Drinks smoke, fizzle and glow. Men and women in white lab coats lean over tables at different stations creating, exploring and explaining a myriad of scientific experiments. Glowing gin and tonics blaze in a dark room.
Butterfly pea flower extracts demonstrate the pH, or acidity, of cocktails, while participants test his or her knowledge of acidity and alkalinity of everyday foods and household items. A homemade Breathalyzer measures alcohol consumption, while at the Digestion station participants discover how the body processes food and drink. Vodka-infused Jell-O shots demonstrate the aspects of liquids and solids at the Polymer station.
Blue cocktails are lit on fire with 151-proof rum while participants are asked to consider the effects of weather and climate.
Each of the 11 science-themed cocktail stations double as learning hubs with unique activities and demonstrations. While drinks are poured and food is served, participants are educated about the science behind it all.
Benjamin Hatchett and Nina Oakley, climate scientists from the Desert Research Institute, are the brains behind the Fire and Food station. Blue cocktails are lit on fire with 151-proof rum while participants are asked to consider the effects of weather and climate, particularly the relationship of wildfires and flooding that can occur with increasing climate change. Oakley studies atmospheric rivers like the ones experienced in the Tahoe Sierra during the winter of 2016-17.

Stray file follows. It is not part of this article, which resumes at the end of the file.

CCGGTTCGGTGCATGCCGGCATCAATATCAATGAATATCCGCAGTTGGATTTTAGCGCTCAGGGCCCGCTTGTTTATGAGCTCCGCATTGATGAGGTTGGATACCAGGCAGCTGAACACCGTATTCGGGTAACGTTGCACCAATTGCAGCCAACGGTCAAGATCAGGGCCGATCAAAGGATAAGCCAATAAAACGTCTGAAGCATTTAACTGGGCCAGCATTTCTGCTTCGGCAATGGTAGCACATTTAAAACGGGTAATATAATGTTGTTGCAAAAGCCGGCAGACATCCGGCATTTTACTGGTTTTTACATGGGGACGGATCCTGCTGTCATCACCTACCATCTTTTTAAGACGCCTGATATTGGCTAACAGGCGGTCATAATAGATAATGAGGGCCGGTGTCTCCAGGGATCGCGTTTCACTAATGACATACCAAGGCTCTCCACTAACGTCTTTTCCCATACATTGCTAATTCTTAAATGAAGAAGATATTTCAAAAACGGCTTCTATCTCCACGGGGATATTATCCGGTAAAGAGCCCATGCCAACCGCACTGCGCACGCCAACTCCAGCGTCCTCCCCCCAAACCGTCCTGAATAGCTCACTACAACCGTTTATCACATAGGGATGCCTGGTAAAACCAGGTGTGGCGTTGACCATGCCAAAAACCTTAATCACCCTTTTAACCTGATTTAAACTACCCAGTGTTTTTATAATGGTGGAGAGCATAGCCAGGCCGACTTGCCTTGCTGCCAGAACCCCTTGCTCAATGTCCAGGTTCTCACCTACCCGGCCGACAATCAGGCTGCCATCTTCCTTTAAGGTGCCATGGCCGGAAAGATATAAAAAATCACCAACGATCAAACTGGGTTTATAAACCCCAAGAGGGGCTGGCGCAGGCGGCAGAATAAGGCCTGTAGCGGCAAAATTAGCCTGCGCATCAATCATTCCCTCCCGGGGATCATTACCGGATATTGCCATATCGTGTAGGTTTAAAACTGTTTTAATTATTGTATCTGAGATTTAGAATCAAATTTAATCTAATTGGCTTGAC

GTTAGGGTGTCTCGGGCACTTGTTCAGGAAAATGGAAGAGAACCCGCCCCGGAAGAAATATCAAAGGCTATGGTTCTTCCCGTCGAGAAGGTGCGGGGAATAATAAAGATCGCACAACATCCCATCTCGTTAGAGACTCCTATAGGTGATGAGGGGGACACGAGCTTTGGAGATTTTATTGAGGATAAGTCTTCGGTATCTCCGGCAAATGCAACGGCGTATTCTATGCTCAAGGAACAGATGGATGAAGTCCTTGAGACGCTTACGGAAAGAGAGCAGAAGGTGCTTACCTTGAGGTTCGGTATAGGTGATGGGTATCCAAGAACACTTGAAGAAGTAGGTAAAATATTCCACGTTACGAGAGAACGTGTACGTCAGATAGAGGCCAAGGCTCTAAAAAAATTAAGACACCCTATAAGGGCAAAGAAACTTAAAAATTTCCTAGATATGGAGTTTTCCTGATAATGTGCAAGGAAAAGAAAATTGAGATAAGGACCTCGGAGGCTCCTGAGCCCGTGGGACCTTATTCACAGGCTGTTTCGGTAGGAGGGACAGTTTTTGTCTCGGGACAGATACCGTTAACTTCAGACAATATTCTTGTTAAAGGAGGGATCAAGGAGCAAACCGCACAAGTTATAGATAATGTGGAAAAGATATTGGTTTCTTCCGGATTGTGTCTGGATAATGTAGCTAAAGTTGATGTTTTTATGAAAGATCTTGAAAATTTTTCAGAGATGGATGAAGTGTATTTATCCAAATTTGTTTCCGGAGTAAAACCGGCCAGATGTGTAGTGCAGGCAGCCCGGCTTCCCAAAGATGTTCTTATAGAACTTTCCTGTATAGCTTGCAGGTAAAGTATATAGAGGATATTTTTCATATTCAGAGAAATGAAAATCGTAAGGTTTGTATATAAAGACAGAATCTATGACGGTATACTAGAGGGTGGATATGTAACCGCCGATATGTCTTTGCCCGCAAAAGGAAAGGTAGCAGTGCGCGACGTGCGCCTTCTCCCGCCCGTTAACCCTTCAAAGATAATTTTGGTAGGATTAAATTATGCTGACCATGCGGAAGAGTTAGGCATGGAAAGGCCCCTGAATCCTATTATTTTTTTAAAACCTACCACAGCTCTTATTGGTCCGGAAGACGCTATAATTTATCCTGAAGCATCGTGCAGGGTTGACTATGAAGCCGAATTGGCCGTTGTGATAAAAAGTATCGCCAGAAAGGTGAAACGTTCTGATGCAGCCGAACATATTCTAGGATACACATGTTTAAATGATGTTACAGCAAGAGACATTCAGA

“We had 57 atmospheric rivers last year causing an excess in moisture. This is proof that changes in temperatures of the ocean and Lake Tahoe are affecting what is happening in our area. Overall the climate is warming. Some places are getting colder while others are getting warmer,” Segale explained.
At the Fermentation station, participants ponder whether a few drops of water enhance the flavor of whiskey, while
Alibi Ale Works’ master brewer Christopher Tuck explains the basics of beer making. A hoppy Kolsch, a dark and nutty Porter, a citrusy pale ale and a unique Abstract Truth dark saison — a fruity, spicy carbonated pale ale, aged in red wine barrels – are the results of his work in fermentation.
Homemade kombucha and ginger beer prove the benefits of fermentation. Alison Toy, TERC’s program coordinator, and Emily Carlson, an environmental scientist with the Nevada Department of Conservation and Natural Resources, are fermentation aficionados. Two types of homemade of black tea kombucha served: one with plum, which had a sweeter flavor, and the other with apple cider and shaved cinnamon, which was a bit tangier. The kombucha process starts with a SCOBY, symbiotic colony of bacteria and yeast, which is gelatinous in nature. Different flavors, herbs or teas are added to achieve the desired flavor.
The homemade ginger beers, fermented for different lengths of time, made for a sparkling sublime beverage with an intense gingery flavor. Both the kombucha and ginger brew were enjoyable and felt like a dose of healthy going down.
The event was a sold-out success, said Segale, and TERC may host another Science of Cocktails event later this year.
The Tahoe Environmental Research Center offers free, interactive exhibits, a 3D visualization theater and guided tours for ages 8 years and older Tuesday to Friday from 1 to 5 p.m. For more information, visit terc.ucdavis.edu
Fire & Flood Flaming Cocktail
1 oz. Tahoe Blue Vodka
1/2 oz. blue Curaçao
3 oz. lemonade
151 Everclear or 151 rum
Adobe Chili tincture
Add ice and first three ingredients to cocktail shaker. Shake. Pour into glass.
Float 151 Everclear tincture or 151 rum on top. Try to keep it layered on the top of the drink. Light with lighter. Sprinkle cinnamon over top to make it spark. Snuff out flame and pour into another glass to enjoy (glass will be hot). Optional: Add Adobe Chili tincture.